Feline Leukemia Virus (FeLV)

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Product Description

Feline Leukemia Virus (FeLV)

Feline leukemia virus (FeLV) is a γ-retrovirus belonging to group of retroviruses, together with FIV. It causes a serious incurable infectious disease in cats. Four subgroups of FeLV, namely FeLV-A, -B, -C, and -T, have been identified. Specifically, FeLV-A viruses represent the naturally occurring, horizontally transmissible subgroup spread cat-to-cat in nature. FeLV-B, C and T are thought not to be horizontally transmissible in nature, but arise de novo within the infected animal by mutation of FeLV-A and/or by recombination between FeLV-A and endogenous FeLV-related elements in the cat genome. FeLV-B bears greater risk for developing lymphomas, and FeLV-C and –T for anemia and immunodeficiency, respectively. Generally, FeLV-infected are 62-times more likely to develop lymphoma or leukemia than non-infected cats.

Sample: 0,5 ml EDTA-blood

Modes of transmission

The largest source of FeLV infection are persistently viremic asymptomatic cats. FeLV is highly transmissible through saliva and nasal secretions as well as through coitus and vertical transmission from queen to kitten.

Clinical signs

There is a long asymptomatic phase, in which cats do not show clinical signs. After infection, the virus starts initially to replicate in the local lymphoid tissue in the oropharyngeal area. In some immunocompetent cats viral replication may be terminated because of high levels of neutralizing antibodies. In this case we are talking about abortive infection.

In regressive infection, there is an effective immune response and the virus is duplicated in infected lymphocytes and monocytes. After about three weeks of viremia, bone marrow cells become infected. Viremia can be terminated within weeks or months. Regressively infected cats do not shed FeLV and are not infectious to others, but regressive infection can be reactivated.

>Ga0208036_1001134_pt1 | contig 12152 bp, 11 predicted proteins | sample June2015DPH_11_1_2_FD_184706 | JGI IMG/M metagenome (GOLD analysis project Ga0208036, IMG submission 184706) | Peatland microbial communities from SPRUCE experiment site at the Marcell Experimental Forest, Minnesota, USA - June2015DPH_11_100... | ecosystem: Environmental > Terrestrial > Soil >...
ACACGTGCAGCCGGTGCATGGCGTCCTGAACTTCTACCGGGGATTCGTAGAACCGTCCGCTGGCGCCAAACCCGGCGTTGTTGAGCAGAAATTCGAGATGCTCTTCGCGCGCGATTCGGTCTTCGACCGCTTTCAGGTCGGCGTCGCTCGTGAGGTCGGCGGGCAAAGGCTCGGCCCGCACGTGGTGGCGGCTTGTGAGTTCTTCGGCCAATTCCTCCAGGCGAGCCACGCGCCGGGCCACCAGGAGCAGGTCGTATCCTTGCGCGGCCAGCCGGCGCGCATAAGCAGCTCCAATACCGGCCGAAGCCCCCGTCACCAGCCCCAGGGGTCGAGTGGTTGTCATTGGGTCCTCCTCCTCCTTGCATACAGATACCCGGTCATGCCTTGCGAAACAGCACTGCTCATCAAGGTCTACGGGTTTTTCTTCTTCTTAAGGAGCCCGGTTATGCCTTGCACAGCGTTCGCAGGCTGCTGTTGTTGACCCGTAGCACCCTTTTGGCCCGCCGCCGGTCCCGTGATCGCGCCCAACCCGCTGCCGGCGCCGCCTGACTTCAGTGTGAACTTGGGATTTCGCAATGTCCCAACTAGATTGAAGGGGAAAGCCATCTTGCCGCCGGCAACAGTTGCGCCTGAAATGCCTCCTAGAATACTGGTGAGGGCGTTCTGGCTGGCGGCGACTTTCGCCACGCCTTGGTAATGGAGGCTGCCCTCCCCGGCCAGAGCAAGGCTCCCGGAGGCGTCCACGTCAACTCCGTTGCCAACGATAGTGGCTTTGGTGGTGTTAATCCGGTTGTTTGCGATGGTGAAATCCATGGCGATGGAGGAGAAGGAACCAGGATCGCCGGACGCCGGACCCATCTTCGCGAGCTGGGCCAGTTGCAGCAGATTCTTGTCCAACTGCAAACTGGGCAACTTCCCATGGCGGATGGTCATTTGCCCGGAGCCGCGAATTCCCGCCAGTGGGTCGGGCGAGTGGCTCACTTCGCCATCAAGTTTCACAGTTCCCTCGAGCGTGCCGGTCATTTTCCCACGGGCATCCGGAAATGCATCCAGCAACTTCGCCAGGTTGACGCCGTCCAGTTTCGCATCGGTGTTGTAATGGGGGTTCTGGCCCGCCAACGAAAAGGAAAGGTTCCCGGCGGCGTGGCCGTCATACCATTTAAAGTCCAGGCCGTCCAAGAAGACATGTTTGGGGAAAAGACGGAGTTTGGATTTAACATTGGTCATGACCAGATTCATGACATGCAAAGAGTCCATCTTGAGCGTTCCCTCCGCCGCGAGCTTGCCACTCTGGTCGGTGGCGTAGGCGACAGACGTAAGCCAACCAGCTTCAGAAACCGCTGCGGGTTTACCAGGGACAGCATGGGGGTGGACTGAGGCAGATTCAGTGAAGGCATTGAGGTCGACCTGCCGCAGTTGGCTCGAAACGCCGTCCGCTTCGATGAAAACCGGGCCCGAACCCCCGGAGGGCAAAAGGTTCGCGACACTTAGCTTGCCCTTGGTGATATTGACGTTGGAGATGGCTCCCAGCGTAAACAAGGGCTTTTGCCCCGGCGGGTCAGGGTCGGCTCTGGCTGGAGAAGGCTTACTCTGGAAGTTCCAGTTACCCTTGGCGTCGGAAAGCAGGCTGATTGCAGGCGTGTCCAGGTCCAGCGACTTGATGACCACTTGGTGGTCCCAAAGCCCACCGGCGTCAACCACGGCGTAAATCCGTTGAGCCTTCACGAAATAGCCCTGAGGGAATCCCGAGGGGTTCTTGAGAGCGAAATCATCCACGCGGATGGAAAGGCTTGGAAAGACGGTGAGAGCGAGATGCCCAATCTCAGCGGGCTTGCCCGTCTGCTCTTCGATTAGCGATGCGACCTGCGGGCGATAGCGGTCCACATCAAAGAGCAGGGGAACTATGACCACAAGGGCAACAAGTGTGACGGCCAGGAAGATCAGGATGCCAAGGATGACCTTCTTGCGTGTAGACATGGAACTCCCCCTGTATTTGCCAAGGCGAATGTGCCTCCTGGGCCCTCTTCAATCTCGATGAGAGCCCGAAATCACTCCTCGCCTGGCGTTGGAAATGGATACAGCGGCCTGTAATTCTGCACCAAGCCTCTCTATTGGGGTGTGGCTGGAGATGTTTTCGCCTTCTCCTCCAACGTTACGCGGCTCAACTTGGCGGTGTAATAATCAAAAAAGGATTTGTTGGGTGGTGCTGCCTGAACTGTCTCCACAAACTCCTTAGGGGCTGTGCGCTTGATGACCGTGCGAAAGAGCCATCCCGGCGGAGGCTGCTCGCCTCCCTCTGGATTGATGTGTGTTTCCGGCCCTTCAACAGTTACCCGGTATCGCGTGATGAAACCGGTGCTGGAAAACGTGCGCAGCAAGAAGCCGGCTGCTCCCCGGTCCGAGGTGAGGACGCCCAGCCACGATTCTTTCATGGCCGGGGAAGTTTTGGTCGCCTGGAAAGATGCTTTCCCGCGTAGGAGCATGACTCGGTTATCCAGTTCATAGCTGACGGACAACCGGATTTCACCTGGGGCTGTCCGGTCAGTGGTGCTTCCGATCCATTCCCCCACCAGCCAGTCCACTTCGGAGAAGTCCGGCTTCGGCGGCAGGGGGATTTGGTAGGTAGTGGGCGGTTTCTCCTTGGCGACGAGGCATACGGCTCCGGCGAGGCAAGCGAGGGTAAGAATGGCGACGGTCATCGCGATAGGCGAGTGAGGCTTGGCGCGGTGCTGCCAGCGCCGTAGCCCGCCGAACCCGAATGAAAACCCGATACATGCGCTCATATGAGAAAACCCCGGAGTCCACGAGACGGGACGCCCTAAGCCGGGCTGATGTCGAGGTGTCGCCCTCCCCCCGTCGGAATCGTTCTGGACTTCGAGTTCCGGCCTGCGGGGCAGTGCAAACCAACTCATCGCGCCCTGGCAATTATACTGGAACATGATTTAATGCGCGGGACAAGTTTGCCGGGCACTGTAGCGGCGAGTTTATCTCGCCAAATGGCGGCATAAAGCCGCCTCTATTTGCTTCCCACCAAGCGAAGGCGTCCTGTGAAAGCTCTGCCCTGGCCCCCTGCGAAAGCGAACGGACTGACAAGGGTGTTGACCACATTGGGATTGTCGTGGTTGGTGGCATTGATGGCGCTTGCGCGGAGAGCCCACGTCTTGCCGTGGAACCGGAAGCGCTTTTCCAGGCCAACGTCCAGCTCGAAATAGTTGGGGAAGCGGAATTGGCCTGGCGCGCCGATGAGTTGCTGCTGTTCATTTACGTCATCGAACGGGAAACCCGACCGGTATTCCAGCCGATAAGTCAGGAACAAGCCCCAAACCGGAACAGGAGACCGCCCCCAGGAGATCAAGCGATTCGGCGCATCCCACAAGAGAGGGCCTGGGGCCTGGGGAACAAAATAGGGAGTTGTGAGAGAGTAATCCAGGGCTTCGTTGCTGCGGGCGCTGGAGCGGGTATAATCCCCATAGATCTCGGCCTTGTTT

In cats with progressive infection extensive virus replication occurs, first in the lymphoid tissues, followed by the bone marrow and mucosal and glandular epithelial tissues. Progressively infected cats remain persistently viremic. They are infectious to other cats for the remainder of their life.

Clinical signs associated with FeLV infection can be classified as tumors, immunosuppression, enteritis, hematologic disorders (anemia, neutropenia, thrombocytopenia, aplastic anemia), immune-mediated diseases, and neurological other syndromes. Various co-infections are common, especially with FIV and FIP, and secondary infections due to immunosuppression.


There is no treatment for FIV, so it is mainly based on treating associated conditions. Currently, there are no effective antivirals or immunomodulators available.


Prevention is consisted of separating infected cats from healthy ones, keeping cats indoors and vaccination of high-risk populations.


FeLV infection decreases life expectancy, but with proper care cats with FeLV can live for years.


Prevalence of FeLV infection is about 2% in healthy cats and up to about 30% in high-risk or sick cats in the USA. Similarly, animal-to-animal contact contributes to the different rates of FeLV infection in single cat households (4%–11%) compared to multicat households whose prevalence has been reported to be as high as 70%.


Bolin, L.L., and Levy, L.S. (2011). Viral Determinants of FeLV Infection and Pathogenesis: Lessons Learned from Analysis of a Natural Cohort. Viruses 3, 1681–1698.

Greggs, W.M., Clouser, C.L., Patterson, S.E., and Mansky, L.M. (2011). Broadening the use of antiretroviral therapy: the case for feline leukemia virus. Ther Clin Risk Manag 7, 115–122.

Hartmann, K. (2012). Clinical Aspects of Feline Retroviruses: A Review. Viruses 4, 2684–2710.

Tandon, R., Cattori, V., Gomes-Keller, M.A., Meli, M.L., Golder, M.C., Lutz, H., and Hofmann-Lehmann, R. (2005). Quantitation of feline leukaemia virus viral and proviral loads by TaqMan® real-time polymerase chain reaction. Journal of Virological Methods 130, 124–132.